I can’t believe it is Christmas week already and another year is gone by. It seems like only yesterday I was getting used to ‘22 instead of  ‘21 and  now 2023 is knocking at the door. “Tempus fugit” as they used to say in Latin and  when I was young I couldn’t understand it because every year seemed to be so long. We couldn’t wait for various times of the year to come and Christmas always seemed to be so far away.  As you grow older the years go by at a faster pace all the time and I feel like shouting “stop the world, I want to get off”. There have been great changes since my earliest memories of Christmas. When I was born, in 1945, there was no electricity in our area and, as the war was just ending, there was very little money or employment around. That did not stop people celebrating and enjoying Christmas. It wasn’t about possessions or spending sprees, it was more spiritual and meaningful. Because there wasn’t electricity, the only light was from oil lamps and they were only used in one room. It wasn’t a strong light but it seemed like a warm glow that was barely visible from outside. On Christmas Eve, and not before, the decorations were put up, Holly and Ivy were placed around the kitchen and on the mantlepiece next to the Christmas cards that the postman had been bringing for a week or more. Some people who had relations in America got “streamers” in a parcel. They were coloured paper that folded up like a concertina and were hung diagonally across the ceiling. Christmas trees were unknown to us at this time, they became popular a few years later when the electricity came. Tall candles were prepared for each window. My mother would get empty jam jars to put the candles into and they were solidly secured by packing sand around them. Our job was to put holly and ivy around the base of the candle to “show it off”. When darkness came the candles were placed in each window and lit. As each flame sprang into life, my grandmother would say, “the light of heaven to the poor souls”. We would run outside to see the  lights shining brightly in the darkness and then we would look around at neighbouring houses and across the river to Toureen and Ballaugh with all their windows alight and it was, as the great story teller Eamon Kelly once described it, “as if the world was upside down and all the stars were on the ground.  We would then all kneel down to say the rosary and on this special night it was somehow more profound. We never liked having to say the rosary and we paid more attention to the black clogs running across the floor than the prayers we were supposed to be saying but on this holy night all the words had a special meaning for us. The same could be said for Christmas  Mass. We didn’t go to midnight Mass, we always went to 8 o’clock Mass in the morning in Abbeyfeale. Every one was dressed in their very best and some people, who had got the parcel from America, wore clothes that couldn’t have been bought in the local shops. The priest, who normally rebuked us for our sinful ways, took a softer tone and spoke about the importance of the birth of Our Lord and wished us all a Happy Christmas. When Mass was over, everybody lingered outside the church door, shaking hands and wishing each other the best for the festive season and the New Year. Home then to play with the “purties” Santy had brought and to look forward to the Christmas dinner. Most people had a goose in those days but we always had turkey and you could smell it cooking over the fire. We might get a bottle of orange or lemonade and it was such a treat. As the bottle emptied until there was just a small sip left, we would put it into our mouths, not swallow it, and let it flow back into the bottle again just to prolong the experience. We always ate too much at dinner and  felt like sleeping but this was the time for family games and even the odd song or two. All too soon the day was over and we had a whole long year to wait for the next one. Maybe that is why time goes so fast now because there is very little to look forward to. Most people are well off compared to days long ago and there is a good dinner every day. I miss the magic of those days, the awe, expectation and sheer enjoyment of a time that was special. There are those in our community who will be struggling at Christmas and we should be on the lookout for them and give them a helping hand if we can.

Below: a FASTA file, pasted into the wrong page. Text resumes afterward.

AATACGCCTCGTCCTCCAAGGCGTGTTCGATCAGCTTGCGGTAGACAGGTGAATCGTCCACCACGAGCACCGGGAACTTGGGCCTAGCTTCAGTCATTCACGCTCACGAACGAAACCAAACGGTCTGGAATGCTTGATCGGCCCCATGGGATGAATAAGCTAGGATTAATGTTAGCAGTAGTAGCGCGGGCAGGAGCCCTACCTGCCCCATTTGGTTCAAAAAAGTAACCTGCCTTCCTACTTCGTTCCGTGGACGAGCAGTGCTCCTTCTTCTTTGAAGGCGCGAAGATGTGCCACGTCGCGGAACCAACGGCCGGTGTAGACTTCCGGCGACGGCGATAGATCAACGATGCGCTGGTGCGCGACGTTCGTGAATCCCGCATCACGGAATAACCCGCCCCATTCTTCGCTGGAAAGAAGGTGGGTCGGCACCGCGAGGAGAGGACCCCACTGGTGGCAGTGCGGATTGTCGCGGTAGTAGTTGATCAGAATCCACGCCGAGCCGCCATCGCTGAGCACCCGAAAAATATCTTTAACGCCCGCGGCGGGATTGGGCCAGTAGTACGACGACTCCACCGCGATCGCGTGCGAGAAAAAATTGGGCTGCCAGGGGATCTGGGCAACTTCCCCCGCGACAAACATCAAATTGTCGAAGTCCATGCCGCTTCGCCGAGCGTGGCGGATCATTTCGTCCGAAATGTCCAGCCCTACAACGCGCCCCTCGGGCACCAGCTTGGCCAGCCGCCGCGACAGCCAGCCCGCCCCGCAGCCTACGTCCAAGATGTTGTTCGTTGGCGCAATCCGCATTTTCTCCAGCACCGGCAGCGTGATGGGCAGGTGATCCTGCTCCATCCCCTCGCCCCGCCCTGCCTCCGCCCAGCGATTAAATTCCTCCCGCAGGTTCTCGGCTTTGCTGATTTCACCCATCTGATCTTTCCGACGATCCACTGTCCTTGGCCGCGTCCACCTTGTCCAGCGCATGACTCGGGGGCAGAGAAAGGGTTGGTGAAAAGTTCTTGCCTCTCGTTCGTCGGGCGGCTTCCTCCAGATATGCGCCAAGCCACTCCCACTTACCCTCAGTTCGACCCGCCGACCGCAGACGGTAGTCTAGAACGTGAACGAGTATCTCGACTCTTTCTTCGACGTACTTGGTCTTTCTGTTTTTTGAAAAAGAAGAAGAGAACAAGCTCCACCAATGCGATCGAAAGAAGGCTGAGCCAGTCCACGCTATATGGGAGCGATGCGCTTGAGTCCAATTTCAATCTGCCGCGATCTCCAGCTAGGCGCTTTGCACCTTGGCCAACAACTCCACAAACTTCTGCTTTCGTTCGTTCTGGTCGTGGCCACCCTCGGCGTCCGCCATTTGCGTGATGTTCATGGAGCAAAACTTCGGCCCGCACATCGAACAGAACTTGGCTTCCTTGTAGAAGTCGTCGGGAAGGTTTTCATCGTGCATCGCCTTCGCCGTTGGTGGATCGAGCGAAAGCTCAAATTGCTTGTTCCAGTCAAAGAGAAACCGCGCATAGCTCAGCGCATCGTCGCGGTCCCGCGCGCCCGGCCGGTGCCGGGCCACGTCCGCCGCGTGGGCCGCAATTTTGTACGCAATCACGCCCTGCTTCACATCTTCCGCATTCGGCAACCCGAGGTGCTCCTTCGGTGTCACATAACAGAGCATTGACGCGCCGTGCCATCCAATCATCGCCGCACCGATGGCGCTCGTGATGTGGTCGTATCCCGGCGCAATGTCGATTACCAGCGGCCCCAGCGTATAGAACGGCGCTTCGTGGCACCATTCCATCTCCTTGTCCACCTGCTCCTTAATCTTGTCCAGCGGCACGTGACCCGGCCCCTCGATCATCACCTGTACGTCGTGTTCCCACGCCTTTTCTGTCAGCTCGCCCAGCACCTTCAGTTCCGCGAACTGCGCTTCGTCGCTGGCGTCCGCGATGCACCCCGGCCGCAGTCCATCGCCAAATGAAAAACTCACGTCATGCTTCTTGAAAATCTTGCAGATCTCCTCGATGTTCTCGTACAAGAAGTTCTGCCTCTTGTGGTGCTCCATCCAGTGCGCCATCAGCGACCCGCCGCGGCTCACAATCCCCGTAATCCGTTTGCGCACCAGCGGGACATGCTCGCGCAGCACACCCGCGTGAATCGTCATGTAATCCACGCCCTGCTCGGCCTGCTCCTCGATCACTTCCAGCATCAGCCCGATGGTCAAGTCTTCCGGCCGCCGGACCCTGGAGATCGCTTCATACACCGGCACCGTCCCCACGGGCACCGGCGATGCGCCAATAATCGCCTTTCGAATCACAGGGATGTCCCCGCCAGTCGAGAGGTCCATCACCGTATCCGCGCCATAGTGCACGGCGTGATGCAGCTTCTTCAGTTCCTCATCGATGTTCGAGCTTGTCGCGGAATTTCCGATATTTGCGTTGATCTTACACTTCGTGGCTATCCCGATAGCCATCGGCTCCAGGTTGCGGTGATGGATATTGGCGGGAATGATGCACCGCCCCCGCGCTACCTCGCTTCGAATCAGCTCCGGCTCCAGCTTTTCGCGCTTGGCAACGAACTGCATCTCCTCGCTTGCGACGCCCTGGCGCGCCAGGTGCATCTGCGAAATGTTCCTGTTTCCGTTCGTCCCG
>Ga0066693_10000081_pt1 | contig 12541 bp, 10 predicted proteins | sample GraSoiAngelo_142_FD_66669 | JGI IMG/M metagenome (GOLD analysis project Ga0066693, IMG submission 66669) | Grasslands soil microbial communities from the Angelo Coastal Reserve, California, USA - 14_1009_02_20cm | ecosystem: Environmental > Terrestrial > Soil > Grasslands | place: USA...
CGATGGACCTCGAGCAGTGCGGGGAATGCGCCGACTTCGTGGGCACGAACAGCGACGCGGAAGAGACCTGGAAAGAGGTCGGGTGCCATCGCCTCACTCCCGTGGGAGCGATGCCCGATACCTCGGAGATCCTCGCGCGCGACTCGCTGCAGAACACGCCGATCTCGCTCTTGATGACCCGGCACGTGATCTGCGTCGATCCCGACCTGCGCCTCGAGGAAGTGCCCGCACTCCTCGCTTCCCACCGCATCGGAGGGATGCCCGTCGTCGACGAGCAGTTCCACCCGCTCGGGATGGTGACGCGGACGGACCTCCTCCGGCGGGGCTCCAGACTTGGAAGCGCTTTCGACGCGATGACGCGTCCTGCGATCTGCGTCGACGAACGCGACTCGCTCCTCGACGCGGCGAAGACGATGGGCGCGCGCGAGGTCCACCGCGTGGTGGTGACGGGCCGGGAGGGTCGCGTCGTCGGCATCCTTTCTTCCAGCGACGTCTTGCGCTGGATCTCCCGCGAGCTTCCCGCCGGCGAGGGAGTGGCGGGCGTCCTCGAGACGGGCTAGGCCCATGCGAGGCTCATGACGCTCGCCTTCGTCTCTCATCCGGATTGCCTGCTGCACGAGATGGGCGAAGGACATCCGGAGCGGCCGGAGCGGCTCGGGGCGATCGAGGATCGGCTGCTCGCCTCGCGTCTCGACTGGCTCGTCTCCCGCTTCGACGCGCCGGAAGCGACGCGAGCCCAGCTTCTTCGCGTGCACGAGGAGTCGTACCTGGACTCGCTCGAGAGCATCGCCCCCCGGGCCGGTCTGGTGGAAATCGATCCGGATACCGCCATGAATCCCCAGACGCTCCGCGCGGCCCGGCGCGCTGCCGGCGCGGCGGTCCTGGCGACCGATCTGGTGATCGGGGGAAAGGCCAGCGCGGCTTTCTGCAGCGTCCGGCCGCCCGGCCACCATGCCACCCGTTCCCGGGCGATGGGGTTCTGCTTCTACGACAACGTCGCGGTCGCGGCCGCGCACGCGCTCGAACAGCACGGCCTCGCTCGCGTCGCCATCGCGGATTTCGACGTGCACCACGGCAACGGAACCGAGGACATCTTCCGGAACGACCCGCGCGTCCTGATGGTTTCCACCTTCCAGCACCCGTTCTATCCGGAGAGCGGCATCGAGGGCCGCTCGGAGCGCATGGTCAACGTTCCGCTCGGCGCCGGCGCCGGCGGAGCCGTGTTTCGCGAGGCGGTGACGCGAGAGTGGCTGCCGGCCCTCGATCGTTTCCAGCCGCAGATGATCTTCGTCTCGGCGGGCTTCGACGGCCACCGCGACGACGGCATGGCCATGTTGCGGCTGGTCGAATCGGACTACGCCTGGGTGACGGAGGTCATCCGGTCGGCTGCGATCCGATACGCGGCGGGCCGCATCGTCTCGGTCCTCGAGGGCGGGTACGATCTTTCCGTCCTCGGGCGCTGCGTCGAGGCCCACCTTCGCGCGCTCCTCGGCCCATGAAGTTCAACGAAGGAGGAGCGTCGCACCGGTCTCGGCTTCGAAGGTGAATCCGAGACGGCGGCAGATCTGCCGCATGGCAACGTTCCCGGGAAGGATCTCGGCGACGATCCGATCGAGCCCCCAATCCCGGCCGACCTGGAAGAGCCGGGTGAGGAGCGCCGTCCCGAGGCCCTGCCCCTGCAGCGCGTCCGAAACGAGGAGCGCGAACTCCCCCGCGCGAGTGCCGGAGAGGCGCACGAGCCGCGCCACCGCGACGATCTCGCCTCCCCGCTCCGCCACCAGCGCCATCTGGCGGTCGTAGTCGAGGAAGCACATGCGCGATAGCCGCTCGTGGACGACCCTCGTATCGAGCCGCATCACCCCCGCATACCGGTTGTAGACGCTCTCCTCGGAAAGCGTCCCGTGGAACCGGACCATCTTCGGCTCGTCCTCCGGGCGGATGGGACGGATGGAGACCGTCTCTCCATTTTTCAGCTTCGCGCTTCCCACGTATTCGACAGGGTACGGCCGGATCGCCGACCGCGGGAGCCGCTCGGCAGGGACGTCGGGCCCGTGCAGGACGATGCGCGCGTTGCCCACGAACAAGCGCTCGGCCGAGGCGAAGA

There are a few photos of presentations to Betty Cotter, Top of the Town, in this issue. The Top is closing after Christmas and many organisations wanted to show their appreciation to Betty for her great service over the years. Herself and Johnny made us very welcome and they were great financial supporters of our fundraising events. We wish them a long and happy retirement. The good news is that the Top is not closed for good. After some refurbishment it will open before St. Patrick’s Day and we wish the new owners every success in the future.

That is me finished for another year so there is nothing left for me to do except to wish you all a Happy Christmas and a bright New Year. Sure we won’t miss it ‘till next year!!

Members of Athea C.C.E. Trad music and singing classes with teacher Micheál Broderick at their recital in the Top of the Town last Friday night